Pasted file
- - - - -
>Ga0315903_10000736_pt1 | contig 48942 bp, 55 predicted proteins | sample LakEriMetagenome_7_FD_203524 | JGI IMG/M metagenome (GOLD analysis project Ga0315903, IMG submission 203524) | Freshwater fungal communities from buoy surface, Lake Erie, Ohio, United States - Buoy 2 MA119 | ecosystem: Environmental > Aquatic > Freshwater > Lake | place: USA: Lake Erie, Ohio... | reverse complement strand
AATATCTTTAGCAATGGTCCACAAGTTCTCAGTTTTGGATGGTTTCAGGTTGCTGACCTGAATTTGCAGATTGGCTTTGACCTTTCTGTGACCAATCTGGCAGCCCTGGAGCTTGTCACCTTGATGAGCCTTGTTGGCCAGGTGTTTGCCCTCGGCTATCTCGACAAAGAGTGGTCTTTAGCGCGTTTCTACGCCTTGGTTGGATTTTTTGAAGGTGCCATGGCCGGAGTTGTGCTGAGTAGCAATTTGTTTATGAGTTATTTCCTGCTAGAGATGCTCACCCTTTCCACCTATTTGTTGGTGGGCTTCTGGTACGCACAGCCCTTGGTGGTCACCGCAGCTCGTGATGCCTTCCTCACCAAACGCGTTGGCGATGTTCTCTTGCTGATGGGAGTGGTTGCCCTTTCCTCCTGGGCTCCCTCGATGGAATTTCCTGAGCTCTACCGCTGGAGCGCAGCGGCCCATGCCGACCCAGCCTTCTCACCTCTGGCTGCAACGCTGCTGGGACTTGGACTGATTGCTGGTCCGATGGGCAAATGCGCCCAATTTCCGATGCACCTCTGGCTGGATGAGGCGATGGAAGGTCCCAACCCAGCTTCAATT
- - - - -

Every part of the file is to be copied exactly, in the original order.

>Ga0315903_10000736_pt1 | contig 48942 bp, 55 predicted proteins | sample LakEriMetagenome_7_FD_203524 | JGI IMG/M metagenome (GOLD analysis project Ga0315903, IMG submission 203524) | Freshwater fungal communities from buoy surface, Lake Erie, Ohio, United States - Buoy 2 MA119 | ecosystem: Environmental > Aquatic > Freshwater > Lake | place: USA: Lake Erie, Ohio... | reverse complement strand
AATATCTTTAGCAATGGTCCACAAGTTCTCAGTTTTGGATGGTTTCAGGTTGCTGACCTGAATTTGCAGATTGGCTTTGACCTTTCTGTGACCAATCTGGCAGCCCTGGAGCTTGTCACCTTGATGAGCCTTGTTGGCCAGGTGTTTGCCCTCGGCTATCTCGACAAAGAGTGGTCTTTAGCGCGTTTCTACGCCTTGGTTGGATTTTTTGAAGGTGCCATGGCCGGAGTTGTGCTGAGTAGCAATTTGTTTATGAGTTATTTCCTGCTAGAGATGCTCACCCTTTCCACCTATTTGTTGGTGGGCTTCTGGTACGCACAGCCCTTGGTGGTCACCGCAGCTCGTGATGCCTTCCTCACCAAACGCGTTGGCGATGTTCTCTTGCTGATGGGAGTGGTTGCCCTTTCCTCCTGGGCTCCCTCGATGGAATTTCCTGAGCTCTACCGCTGGAGCGCAGCGGCCCATGCCGACCCAGCCTTCTCACCTCTGGCTGCAACGCTGCTGGGACTTGGACTGATTGCTGGTCCGATGGGCAAATGCGCCCAATTTCCGATGCACCTCTGGCTGGATGAGGCGATGGAAGGTCCCAACCCAGCTTCAATT